The Cameras




The Sony Handycam and the Panasonic NV Series Movie Camera


Sony and Panasonic both offer camcorders with a very similar feature, known as Nightshot 0 LUX (Sony) or Nightview 0 LUX (Panasonic).

The features work in a similar way by shifting an infrared blocking filter aside internally  to allow infrared light to reach the CCD and thus enhance picture quality in very dark conditions.

These cameras are the only ones which are ideally suited to infrared x-ray because of this facility. Infrared x-ray relies heavily on the fact that the cameras can see longer wave-lengths of infrared light than a standard camera can.

Other camcorders (or colour video cameras) normally employ infrared blocking filters because infrared light affects the visible colours and can degrade picture reproduction, so these types of cameras cannot normally be used for x-ray.

The Panasonic NV Movie Camera with Nightview is not available in as many countries as the Sony Handycam with Nightshot and is consequently given less attention. In general, suppliers of infrared filters aimed specifically at the x-ray market tend only to cater for the 37mm Sony Handycam - but this may change if demand grows. All current models of Panasonic NV Movie Camera with Nightview 0 LUX use filters in 43mm.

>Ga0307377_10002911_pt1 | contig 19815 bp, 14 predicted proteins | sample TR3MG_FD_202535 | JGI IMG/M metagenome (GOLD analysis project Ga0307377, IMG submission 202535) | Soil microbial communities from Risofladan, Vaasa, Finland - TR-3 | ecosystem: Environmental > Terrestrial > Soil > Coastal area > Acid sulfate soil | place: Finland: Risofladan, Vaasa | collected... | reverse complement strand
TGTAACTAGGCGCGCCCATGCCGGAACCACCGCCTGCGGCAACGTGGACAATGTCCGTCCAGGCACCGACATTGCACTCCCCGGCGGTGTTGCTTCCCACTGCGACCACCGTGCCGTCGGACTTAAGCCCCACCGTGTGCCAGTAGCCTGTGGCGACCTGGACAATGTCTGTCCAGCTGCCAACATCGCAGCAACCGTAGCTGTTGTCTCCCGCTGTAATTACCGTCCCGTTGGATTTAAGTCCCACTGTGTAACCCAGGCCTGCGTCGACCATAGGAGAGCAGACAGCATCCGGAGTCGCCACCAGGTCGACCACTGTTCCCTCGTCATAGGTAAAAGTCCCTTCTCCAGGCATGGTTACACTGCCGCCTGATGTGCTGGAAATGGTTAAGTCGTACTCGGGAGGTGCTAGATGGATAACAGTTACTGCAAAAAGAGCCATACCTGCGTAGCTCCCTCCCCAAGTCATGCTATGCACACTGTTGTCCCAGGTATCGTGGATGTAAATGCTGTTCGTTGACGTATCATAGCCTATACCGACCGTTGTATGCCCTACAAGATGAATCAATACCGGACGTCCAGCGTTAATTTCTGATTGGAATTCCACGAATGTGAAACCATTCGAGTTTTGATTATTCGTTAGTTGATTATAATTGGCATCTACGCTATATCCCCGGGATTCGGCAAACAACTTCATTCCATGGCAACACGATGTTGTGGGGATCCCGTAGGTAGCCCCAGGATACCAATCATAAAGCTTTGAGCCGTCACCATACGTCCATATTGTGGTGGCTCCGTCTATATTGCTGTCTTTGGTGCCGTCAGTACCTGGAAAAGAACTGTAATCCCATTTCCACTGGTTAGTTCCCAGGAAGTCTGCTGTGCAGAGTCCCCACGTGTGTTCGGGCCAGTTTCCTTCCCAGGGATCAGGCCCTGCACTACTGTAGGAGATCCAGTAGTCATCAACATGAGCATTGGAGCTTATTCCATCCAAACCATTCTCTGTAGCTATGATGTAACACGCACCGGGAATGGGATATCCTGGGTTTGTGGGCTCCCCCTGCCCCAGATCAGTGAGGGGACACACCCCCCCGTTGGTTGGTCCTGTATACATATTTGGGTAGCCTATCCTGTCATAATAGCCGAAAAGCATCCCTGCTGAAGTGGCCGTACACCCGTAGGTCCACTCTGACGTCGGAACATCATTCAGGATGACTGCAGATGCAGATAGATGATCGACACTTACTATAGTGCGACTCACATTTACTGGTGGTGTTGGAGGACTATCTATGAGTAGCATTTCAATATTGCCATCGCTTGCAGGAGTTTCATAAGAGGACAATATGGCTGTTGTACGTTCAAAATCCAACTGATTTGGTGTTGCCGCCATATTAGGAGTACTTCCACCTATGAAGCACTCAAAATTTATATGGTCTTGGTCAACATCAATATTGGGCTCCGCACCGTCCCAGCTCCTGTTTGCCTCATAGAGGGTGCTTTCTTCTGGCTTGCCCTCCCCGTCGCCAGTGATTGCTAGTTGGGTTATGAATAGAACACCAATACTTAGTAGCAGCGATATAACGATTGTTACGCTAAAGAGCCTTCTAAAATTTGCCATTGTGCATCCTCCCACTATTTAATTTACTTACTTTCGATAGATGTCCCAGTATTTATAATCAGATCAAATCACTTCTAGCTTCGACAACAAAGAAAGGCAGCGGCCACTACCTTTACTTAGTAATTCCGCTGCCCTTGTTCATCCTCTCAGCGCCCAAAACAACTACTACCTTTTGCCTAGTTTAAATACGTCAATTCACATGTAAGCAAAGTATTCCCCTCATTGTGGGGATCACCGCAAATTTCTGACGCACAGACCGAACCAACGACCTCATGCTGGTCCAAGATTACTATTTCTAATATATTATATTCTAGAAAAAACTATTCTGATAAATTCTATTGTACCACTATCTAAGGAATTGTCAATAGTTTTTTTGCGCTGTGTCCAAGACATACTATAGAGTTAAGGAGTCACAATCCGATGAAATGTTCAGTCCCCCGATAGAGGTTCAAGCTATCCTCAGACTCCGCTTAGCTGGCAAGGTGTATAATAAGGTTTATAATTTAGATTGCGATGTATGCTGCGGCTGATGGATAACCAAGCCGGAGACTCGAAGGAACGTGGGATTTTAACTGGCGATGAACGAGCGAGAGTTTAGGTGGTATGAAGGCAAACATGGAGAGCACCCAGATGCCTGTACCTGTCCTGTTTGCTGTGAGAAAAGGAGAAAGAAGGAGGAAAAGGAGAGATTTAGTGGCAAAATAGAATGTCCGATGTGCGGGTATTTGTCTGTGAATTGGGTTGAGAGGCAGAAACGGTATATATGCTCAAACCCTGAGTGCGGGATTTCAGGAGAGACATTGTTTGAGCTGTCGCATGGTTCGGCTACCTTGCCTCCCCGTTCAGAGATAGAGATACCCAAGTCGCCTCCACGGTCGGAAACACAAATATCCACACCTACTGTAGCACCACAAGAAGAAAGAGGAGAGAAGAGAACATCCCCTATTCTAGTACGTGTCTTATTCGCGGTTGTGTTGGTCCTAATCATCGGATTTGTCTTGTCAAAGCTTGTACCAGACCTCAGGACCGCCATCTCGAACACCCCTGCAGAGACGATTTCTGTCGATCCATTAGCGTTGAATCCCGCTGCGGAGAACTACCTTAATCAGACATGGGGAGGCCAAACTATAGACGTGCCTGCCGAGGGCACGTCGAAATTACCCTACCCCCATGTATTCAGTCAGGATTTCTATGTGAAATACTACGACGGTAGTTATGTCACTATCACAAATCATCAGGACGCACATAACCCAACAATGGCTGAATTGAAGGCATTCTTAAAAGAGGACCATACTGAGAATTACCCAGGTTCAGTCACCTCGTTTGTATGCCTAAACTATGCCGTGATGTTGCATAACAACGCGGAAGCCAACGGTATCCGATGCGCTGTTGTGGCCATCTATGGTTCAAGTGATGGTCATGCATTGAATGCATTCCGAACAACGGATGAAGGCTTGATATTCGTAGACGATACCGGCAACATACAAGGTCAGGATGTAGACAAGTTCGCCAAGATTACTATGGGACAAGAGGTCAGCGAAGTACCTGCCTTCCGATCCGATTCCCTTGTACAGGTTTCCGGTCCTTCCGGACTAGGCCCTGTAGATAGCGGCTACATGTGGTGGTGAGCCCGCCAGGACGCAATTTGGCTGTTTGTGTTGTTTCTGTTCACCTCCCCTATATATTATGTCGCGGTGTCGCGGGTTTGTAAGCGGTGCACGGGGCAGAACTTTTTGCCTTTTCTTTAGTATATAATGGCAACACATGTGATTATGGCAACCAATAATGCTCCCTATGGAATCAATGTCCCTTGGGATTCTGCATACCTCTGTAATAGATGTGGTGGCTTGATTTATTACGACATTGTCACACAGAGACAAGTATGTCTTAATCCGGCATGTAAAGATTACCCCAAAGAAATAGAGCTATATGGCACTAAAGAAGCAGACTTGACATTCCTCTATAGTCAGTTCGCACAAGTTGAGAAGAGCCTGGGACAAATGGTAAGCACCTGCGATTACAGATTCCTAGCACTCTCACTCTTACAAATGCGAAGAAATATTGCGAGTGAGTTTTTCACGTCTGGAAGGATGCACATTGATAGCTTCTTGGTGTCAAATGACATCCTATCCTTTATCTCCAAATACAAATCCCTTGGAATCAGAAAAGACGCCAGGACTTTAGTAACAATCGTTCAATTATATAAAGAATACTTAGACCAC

Select Panasonic digital PalmcorderŽ camcorders allow you to record video in near total darkness with incredible detail (images record in black and white, blue or green). The camcorder uses infrared light to record images up to 10 feet away.


Monochrome Cameras

It is worth noting that most black and white video cameras do not employ infrared blocking filters. This is especially true of the cheaper smaller CCTV type units.

This can easily be demonstrated by observing people walking past such a camera and noticing that black or dark coloured clothing sometimes appears white or light grey.

These types of camera can certainly be used for infrared x-ray but be aware that the resolution and general picture quality is often poor compared to a camcorder and they are usually more awkward to use.